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What is the correct way to optimize a GDN campaign?

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# 1
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This might be a more data science question.. but since I'm running GDN campaigns, i figured I should ask here.


Suppose I have a campaign with following results.


Banner 1 = 2% CVR
Banner 2 = 1% CVR

Placement 1 = 2% CVR
Placement 2 = 1% CVR

Landing page 1 = 2% CVR
Landing page 2 = 1% CVR

Day 1 (say Friday) = 2% CVR
Day 2 = 1% CVR

Time 1 (say Friday) = 2% CVR
Time 2 = 1% CVR




Now, I am looking for the highest converting combination (banner, LP, placement, device, time, demographics, etc.).



If I take the winning variations (looking at them solely w/o relation to each other - i.e.. w/o one dimensional analysis and aggregating them together).. and optimize by saying:


Winning Combo = Banner 1 x LP 1 x Placement 1 x Day 1 x Time 1 x (etc....).  IN other words.. imagine a venn diagram, and taking the intersection of all the variables. At least, that's what i'm attempting to do.



Couple of questions..


1) I'm pretty sure the answer is.. "this is wrong". Is this the WRONG way to optimize a GDN campaign?

2) If not, what is the right way?




2 Expert replyverified_user

Re: What is the correct way to optimize a GDN campaign?

Top Contributor
# 2
Top Contributor
There's nothing wrong with this approach... in theory...

However, we must consider the end game here... if you take this approach to its logical conclusion you will be running one single banner on one single placement between 3 and 4pm every Friday... OK - that's extreme, but you get my point.

My approach (and it may well be flawed) is to look for those general trends that work in the first instance. So, for example, do my ads work best during the day or during the night? Weekdays or weekends?

Starting with broad brush strokes we begin to get a picture of the market which we cannot get if we get too close. Or we get such a close view of it we misinterpret it.

And there is something else to bear in mind - and that is the volumes available. You might have a killer combination of factors which results in an incredible ROI - but if you only get one visit a month it's not going to be truly profitable.

We are not looking to find the killer combination (although it would be nice if there was volume to accompany it - no questions there) instead we are looking to get a positive ROI across our account. Consider this - if you had to choose between having 1,000 visitors that had a 100% ROI or 100 visitors with a 1,000% ROI which would you choose?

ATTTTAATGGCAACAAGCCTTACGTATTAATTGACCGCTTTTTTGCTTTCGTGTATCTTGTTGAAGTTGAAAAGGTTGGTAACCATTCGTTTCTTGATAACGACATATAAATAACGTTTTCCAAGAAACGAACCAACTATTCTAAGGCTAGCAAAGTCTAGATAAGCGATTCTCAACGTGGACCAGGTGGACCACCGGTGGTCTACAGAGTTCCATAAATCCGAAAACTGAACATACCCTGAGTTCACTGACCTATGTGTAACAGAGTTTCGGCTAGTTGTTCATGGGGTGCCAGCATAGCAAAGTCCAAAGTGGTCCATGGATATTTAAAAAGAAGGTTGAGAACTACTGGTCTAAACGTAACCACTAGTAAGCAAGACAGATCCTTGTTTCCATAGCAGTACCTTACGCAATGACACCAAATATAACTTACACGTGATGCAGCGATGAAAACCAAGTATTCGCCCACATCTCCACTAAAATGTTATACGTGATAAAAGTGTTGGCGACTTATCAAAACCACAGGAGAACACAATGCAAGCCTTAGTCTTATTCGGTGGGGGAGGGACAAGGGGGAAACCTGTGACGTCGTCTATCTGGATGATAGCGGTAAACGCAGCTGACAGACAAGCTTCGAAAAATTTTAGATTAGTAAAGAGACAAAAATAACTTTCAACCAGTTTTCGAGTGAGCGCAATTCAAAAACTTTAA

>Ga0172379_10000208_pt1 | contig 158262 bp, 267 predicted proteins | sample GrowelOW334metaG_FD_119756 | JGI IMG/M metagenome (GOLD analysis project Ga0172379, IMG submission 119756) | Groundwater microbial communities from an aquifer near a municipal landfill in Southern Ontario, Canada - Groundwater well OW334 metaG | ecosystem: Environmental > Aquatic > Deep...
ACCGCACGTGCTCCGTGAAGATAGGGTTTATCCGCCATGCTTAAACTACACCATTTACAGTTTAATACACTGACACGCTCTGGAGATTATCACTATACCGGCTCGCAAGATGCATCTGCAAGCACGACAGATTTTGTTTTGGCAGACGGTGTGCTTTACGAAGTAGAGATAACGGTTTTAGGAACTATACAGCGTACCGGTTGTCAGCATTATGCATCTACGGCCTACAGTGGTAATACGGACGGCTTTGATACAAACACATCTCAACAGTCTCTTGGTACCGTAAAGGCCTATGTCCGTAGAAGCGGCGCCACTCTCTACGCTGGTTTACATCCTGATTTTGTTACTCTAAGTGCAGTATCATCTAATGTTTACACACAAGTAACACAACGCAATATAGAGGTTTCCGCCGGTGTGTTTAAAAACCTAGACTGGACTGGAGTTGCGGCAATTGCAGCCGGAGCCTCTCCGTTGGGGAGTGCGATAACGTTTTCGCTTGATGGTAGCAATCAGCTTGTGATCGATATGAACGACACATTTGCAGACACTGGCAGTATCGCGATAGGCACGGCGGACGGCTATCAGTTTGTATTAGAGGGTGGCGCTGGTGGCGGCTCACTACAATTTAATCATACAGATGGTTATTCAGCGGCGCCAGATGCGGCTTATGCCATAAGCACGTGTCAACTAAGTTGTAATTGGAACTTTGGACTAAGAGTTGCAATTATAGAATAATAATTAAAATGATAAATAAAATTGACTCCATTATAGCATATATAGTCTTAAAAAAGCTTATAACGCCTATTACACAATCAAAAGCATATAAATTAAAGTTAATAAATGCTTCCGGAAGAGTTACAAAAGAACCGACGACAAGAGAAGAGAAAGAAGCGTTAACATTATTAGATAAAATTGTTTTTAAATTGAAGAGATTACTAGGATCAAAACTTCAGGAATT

In terms of return they are the same, but it's probably much easier to increase the volume and get 2,000 visitors of the former kind than 200 of the latter.

It's a little like the marketing question - How do you make a $100 bottle of wine look cheap? The answer - put it next to a $250 bottle... this is similar - just because one campaign is "only" generating 100% ROI it looks to be underperforming next to the campaign that is giving a 1000% ROI. But if it was the only campaign you were running you might be quite content and be looking to nurture the campaign to get incremental improvements....

On the other hand, if you can find that perfect storm you are looking for, and there is enough volume, you have found a true winner!

Re: What is the correct way to optimize a GDN campaign?

Top Contributor
# 3
Top Contributor
Hi taewoo,

Steve gave you a great answer. My view point on this is there's not enough data presented here to formulate a plan. We don't know the number of impressions, so there's no way to calculate the significance of your data. We don't know the ads' performances on the specific placements (Does banner #1 perform better than banner #2 on site #1?). We don't know if 1% is profitable for you. We don't know the CTR. The landing page has little to do with CTR, but it can affect your conversion rate. That could be actionable data.

After all that, I agree with Steve. It's about maximizing profits. If the lower rate of return is still profitable I don't think I'd cut it off because it's less profitable than the higher rate. I'd probably design a new banner ad and see if I can beat the 2% CVR, or at least beat the 1% CVR.

Do you have more than one size ad? Are both banners the same size? This could affect the placements. Not all sites accept all sizes. Are you also running text ads along with your banners? That's usually recommended as a fallback option if the site does not accept any of your banner sizes.

The best way to optimize your campaign is to test, evaluate, take action, test again.

Best of Luck!

petebardo -- Deadhead doing AdWords